HAVE THE INDUSTRY DYNAMICS REALLY CHANGED?
VENDORS ARE ALREADY MEETING 200,000 ANNUAL PRODUCTION
SHABBIR H. KAZMI
Sep 14 - 20, 2009
Since beginning of the current financial year auto sales have improved considerably and some of the analysts see the light at the end of tunnel. While the assemblers may have got some breathing space, the outlook for the manufacturers of parts and accessories has not changed really. Since analysts are little skeptical about the recovery, revival of the vendor units still hinges on ifs and buts.
Not to be too pessimistic, analysts believe that achieving monthly sale of more than 10,000 passenger cars and light commercial vehicles still translates into less than 50% capacity utilization of the vendor units. In fact, collectively the vendor units have already reached the capacity to meet production of 200,000 vehicles per annum and were in the process of expanding capacity to meet assembly of 400,000 units per annum.
According to informed sources the vendors units are still reluctant in hiring fresh workers on permanent, contractual, and daily wages basis despite the fact that sales have started improving since April. Some of the key players say they are not planning to increase headcount because recovery in sales is still a little deceptive. At the best, they are inducting fresh workers at the lower but just cannot afford to add people with higher skills and drawing higher remuneration.
According to sector experts, when the assembly was at its peak over 300,000 people were working in the organized vending industry but more than 50,000 lost their jobs on persistent fall in sales due to high prices, rising car financing, uncertain economic, and political situation over the last couple of years.
It seems that vendors have no plans to expand the workforce as the increase in sales is negligible. The cut in car prices following removal of five per cent federal excise duty (FED) on above 800cc in the budget 2009-10 has yet to lure buyers in a big way.
Unless the policy planners understand problems facing vendor units and also take immediate corrective steps there seems no probability of revival of this important segment of the engineering sector. As long as the assemblers enjoy the facility to import CKD kits by paying nominal duty the objective of developing reliable and cost effective local manufacturers of parts and accessories cannot be achieved.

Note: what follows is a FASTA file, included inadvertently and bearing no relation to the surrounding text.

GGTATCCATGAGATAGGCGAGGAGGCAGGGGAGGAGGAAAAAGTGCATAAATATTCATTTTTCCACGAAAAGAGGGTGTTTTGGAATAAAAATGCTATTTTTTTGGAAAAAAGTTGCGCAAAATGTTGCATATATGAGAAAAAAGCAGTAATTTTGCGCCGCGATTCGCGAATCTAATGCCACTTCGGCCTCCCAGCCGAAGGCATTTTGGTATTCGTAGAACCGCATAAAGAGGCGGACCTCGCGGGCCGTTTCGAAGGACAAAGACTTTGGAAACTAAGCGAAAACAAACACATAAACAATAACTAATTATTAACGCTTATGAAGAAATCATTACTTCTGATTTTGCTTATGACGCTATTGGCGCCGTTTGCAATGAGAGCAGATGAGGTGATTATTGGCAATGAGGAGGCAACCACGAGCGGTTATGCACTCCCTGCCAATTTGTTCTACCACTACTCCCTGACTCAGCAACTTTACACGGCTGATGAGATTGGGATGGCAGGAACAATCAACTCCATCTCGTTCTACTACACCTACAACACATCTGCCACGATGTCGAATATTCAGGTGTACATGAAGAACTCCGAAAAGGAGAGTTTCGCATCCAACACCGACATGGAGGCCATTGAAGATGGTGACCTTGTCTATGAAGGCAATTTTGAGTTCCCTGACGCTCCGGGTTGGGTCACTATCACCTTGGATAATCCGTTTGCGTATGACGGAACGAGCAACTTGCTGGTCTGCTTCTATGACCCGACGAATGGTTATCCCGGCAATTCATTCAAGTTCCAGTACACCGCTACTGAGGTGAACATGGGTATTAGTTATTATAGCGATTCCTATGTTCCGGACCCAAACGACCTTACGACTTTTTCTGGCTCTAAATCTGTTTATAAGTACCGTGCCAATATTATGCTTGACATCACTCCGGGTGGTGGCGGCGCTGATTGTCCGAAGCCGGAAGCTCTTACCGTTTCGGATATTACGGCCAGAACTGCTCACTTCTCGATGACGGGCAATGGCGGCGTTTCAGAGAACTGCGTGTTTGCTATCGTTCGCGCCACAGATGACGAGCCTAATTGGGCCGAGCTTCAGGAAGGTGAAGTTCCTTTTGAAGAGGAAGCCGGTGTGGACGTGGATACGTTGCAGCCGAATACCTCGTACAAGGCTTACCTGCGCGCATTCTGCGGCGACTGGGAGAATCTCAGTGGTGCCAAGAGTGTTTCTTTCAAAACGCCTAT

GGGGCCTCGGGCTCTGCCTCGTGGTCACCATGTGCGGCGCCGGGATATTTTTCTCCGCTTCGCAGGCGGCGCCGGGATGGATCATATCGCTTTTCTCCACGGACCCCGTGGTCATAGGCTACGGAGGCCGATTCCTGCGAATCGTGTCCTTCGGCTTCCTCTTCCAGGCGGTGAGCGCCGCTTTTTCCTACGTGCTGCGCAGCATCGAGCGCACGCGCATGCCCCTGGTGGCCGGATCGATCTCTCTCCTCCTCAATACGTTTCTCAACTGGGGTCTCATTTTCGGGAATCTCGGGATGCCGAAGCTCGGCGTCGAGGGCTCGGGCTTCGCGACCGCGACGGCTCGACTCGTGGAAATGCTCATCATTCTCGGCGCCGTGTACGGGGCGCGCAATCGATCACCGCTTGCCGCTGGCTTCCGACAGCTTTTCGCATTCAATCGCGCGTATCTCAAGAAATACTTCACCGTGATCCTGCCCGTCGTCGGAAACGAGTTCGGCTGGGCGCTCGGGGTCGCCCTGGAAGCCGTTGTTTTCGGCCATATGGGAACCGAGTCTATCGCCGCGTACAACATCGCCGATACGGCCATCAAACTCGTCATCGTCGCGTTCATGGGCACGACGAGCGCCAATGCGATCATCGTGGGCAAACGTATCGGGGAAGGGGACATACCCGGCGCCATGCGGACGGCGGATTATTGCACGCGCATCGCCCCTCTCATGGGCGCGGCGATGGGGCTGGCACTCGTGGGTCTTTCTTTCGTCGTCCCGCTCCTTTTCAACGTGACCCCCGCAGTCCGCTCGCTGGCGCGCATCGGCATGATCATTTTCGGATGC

Though, many Pakistani are not happy when analysts try to compare any of the local players with the Indian counterparts yet one just cannot resist. Both the countries became independent at the same time and the level of industrialization was almost the same. However, fiddling with the policies has not allowed Pakistan to achieve comparable growth. While India has a very strong indigenous light engineering industry, even extensions in deletion programs for the assemblers have not allowed Pakistan to become net manufacturer of automobile. The local industry is still dominated by assemblers.
In India, vending industry has developed mainly because of strictly following the deletion program. For decades, India continued to produce 'ugly and outdated' cars but mainly focused on developing light engineering industry. As against this, Pakistan kept on extending deletion programs to facilitate the high-end consumers. On top of this, schemes like Yellow Cabs, Green Tractors and import of CBUs not only caused irreparable damage to the assemblers but also did not allow development of light engineering industry in the country.
The present regime has once again allowed import of tractors by terming that locally manufactured units are incapable of yielding desired results in certain areas. It was also stated that the local manufacturers were not in a position to meet the demand and the only solution was import of CBUs. The decision would not only inflate country's import bill but would promote import of parts of these units.
It is on record that when assembly of light commercial vehicles of Chinese and Korean origin started in Pakistan the vehicles were not very attractive. It is the local vendors who made these attractive and comparable with the Japanese brands but also helped in optimizing cost through economies of scale.
To develop the local manufacturers of parts and accessories the government must facilitate them. To begin with, smuggling of parts has to be stopped. However, putting a ban would not serve the purpose. Smuggling can only be curbed by removing the incentive, high import duty on raw materials.
Assemblers and vendors should also work closely to achieve the objective of indigenization. Improving quality of locally manufactured parts and accessories and cost optimization can help in bring down cost of automobiles in the country.
The prevailing insufficient and highly depleted condition of public transport demands addition of new buses, taxis, and trucks. Entrepreneurs should be encouraged to investing in public transport by abolishing all sorts of duties and taxes on CKD kits used in the vehicles to be used for public transport.
The central bank should also make it mandatory for the financial institutions to offer auto financing. Since public transport constitutes an integral part of the service sector, the central bank should initially fix a target of Rs10 billion, which should grow by 20% per annum, at least.
Last but not the least, the government must encourage export of parts and accessories and also make it mandatory for the assemblers to export 10% of the locally produced units. This will on the one hand help increasing production and capacity utilization but more importantly also stimulate production of international standard.